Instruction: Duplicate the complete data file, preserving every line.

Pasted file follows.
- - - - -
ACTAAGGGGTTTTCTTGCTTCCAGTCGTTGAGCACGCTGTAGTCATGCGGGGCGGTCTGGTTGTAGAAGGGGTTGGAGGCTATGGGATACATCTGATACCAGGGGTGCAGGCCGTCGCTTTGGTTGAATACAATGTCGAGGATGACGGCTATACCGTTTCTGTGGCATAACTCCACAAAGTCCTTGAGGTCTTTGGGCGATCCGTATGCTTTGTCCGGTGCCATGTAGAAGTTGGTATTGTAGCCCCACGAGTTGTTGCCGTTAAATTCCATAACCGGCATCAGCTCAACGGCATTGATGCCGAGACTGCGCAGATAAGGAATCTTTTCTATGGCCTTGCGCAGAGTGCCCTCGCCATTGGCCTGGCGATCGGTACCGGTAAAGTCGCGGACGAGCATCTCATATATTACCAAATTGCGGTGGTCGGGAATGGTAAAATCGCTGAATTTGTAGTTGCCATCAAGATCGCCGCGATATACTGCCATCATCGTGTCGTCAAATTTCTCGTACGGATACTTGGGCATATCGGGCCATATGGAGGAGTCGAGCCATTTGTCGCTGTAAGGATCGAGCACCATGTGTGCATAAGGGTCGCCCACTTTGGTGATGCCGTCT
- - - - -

ACTAAGGGGTTTTCTTGCTTCCAGTCGTTGAGCACGCTGTAGTCATGCGGGGCGGTCTGGTTGTAGAAGGGGTTGGAGGCTATGGGATACATCTGATACCAGGGGTGCAGGCCGTCGCTTTGGTTGAATACAATGTCGAGGATGACGGCTATACCGTTTCTGTGGCATAACTCCACAAAGTCCTTGAGGTCTTTGGGCGATCCGTATGCTTTGTCCGGTGCCATGTAGAAGTTGGTATTGTAGCCCCACGAGTTGTTGCCGTTAAATTCCATAACCGGCATCAGCTCAACGGCATTGATGCCGAGACTGCGCAGATAAGGAATCTTTTCTATGGCCTTGCGCAGAGTGCCCTCGCCATTGGCCTGGCGATCGGTACCGGTAAAGTCGCGGACGAGCATCTCATATATTACCAAATTGCGGTGGTCGGGAATGGTAAAATCGCTGAATTTGTAGTTGCCATCAAGATCGCCGCGATATACTGCCATCATCGTGTCGTCAAATTTCTCGTACGGATACTTGGGCATATCGGGCCATATGGAGGAGTCGAGCCATTTGTCGCTGTAAGGATCGAGCACCATGTGTGCATAAGGGTCGCCCACTTTGGTGATGCCGTCT